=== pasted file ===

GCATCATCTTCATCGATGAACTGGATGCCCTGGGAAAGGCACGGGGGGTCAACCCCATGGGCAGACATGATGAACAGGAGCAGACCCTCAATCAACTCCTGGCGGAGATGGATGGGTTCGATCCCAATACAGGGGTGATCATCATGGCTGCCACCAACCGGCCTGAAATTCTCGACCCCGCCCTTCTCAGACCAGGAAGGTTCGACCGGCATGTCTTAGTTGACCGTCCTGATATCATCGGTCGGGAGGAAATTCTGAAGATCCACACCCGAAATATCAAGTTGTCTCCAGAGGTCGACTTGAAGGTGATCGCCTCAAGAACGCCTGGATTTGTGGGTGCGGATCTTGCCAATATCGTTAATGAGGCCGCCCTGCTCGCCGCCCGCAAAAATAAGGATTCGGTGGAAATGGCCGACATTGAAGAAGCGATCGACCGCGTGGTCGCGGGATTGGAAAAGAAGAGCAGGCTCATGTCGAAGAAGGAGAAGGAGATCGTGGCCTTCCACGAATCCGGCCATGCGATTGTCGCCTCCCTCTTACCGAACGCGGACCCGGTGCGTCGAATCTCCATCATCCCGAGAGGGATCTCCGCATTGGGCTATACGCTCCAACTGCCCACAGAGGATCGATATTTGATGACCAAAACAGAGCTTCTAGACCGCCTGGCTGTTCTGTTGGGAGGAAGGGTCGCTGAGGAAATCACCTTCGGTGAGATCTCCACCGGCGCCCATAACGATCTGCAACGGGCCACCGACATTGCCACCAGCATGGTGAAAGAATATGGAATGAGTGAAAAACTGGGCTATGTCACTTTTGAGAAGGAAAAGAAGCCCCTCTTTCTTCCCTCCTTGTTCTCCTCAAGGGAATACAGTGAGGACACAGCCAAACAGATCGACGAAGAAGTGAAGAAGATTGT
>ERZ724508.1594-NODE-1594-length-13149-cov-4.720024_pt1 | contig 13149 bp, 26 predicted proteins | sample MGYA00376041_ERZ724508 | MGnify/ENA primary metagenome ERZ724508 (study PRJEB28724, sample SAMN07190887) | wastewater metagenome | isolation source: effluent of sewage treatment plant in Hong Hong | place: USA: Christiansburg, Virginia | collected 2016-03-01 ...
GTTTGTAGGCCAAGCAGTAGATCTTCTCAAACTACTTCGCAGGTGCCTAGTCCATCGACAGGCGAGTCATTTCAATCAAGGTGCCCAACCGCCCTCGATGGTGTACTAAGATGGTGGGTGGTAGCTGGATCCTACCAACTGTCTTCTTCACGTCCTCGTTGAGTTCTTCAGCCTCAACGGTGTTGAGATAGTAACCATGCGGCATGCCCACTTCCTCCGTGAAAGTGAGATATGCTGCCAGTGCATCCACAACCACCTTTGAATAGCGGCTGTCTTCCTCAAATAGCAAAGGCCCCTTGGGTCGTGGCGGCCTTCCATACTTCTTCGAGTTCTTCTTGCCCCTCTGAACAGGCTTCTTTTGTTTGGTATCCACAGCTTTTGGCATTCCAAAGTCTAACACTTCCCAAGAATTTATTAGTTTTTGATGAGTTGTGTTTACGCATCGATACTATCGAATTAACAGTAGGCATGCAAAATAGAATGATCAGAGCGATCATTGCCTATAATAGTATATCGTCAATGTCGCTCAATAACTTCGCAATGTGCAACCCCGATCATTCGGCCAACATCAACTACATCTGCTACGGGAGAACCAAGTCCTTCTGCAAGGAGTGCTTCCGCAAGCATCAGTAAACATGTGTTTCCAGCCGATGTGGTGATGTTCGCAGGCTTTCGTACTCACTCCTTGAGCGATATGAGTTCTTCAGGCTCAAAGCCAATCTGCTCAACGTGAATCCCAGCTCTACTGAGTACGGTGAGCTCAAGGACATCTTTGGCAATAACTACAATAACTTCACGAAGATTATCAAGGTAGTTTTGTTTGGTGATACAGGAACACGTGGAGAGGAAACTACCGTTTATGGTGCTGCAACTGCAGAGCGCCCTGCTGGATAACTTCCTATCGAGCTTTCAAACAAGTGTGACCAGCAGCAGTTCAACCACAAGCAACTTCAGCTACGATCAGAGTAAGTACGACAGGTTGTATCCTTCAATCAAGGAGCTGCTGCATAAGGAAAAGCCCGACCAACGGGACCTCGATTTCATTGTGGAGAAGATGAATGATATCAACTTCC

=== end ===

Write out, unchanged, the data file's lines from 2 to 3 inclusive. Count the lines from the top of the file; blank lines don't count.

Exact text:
>ERZ724508.1594-NODE-1594-length-13149-cov-4.720024_pt1 | contig 13149 bp, 26 predicted proteins | sample MGYA00376041_ERZ724508 | MGnify/ENA primary metagenome ERZ724508 (study PRJEB28724, sample SAMN07190887) | wastewater metagenome | isolation source: effluent of sewage treatment plant in Hong Hong | place: USA: Christiansburg, Virginia | collected 2016-03-01 ...
GTTTGTAGGCCAAGCAGTAGATCTTCTCAAACTACTTCGCAGGTGCCTAGTCCATCGACAGGCGAGTCATTTCAATCAAGGTGCCCAACCGCCCTCGATGGTGTACTAAGATGGTGGGTGGTAGCTGGATCCTACCAACTGTCTTCTTCACGTCCTCGTTGAGTTCTTCAGCCTCAACGGTGTTGAGATAGTAACCATGCGGCATGCCCACTTCCTCCGTGAAAGTGAGATATGCTGCCAGTGCATCCACAACCACCTTTGAATAGCGGCTGTCTTCCTCAAATAGCAAAGGCCCCTTGGGTCGTGGCGGCCTTCCATACTTCTTCGAGTTCTTCTTGCCCCTCTGAACAGGCTTCTTTTGTTTGGTATCCACAGCTTTTGGCATTCCAAAGTCTAACACTTCCCAAGAATTTATTAGTTTTTGATGAGTTGTGTTTACGCATCGATACTATCGAATTAACAGTAGGCATGCAAAATAGAATGATCAGAGCGATCATTGCCTATAATAGTATATCGTCAATGTCGCTCAATAACTTCGCAATGTGCAACCCCGATCATTCGGCCAACATCAACTACATCTGCTACGGGAGAACCAAGTCCTTCTGCAAGGAGTGCTTCCGCAAGCATCAGTAAACATGTGTTTCCAGCCGATGTGGTGATGTTCGCAGGCTTTCGTACTCACTCCTTGAGCGATATGAGTTCTTCAGGCTCAAAGCCAATCTGCTCAACGTGAATCCCAGCTCTACTGAGTACGGTGAGCTCAAGGACATCTTTGGCAATAACTACAATAACTTCACGAAGATTATCAAGGTAGTTTTGTTTGGTGATACAGGAACACGTGGAGAGGAAACTACCGTTTATGGTGCTGCAACTGCAGAGCGCCCTGCTGGATAACTTCCTATCGAGCTTTCAAACAAGTGTGACCAGCAGCAGTTCAACCACAAGCAACTTCAGCTACGATCAGAGTAAGTACGACAGGTTGTATCCTTCAATCAAGGAGCTGCTGCATAAGGAAAAGCCCGACCAACGGGACCTCGATTTCATTGTGGAGAAGATGAATGATATCAACTTCC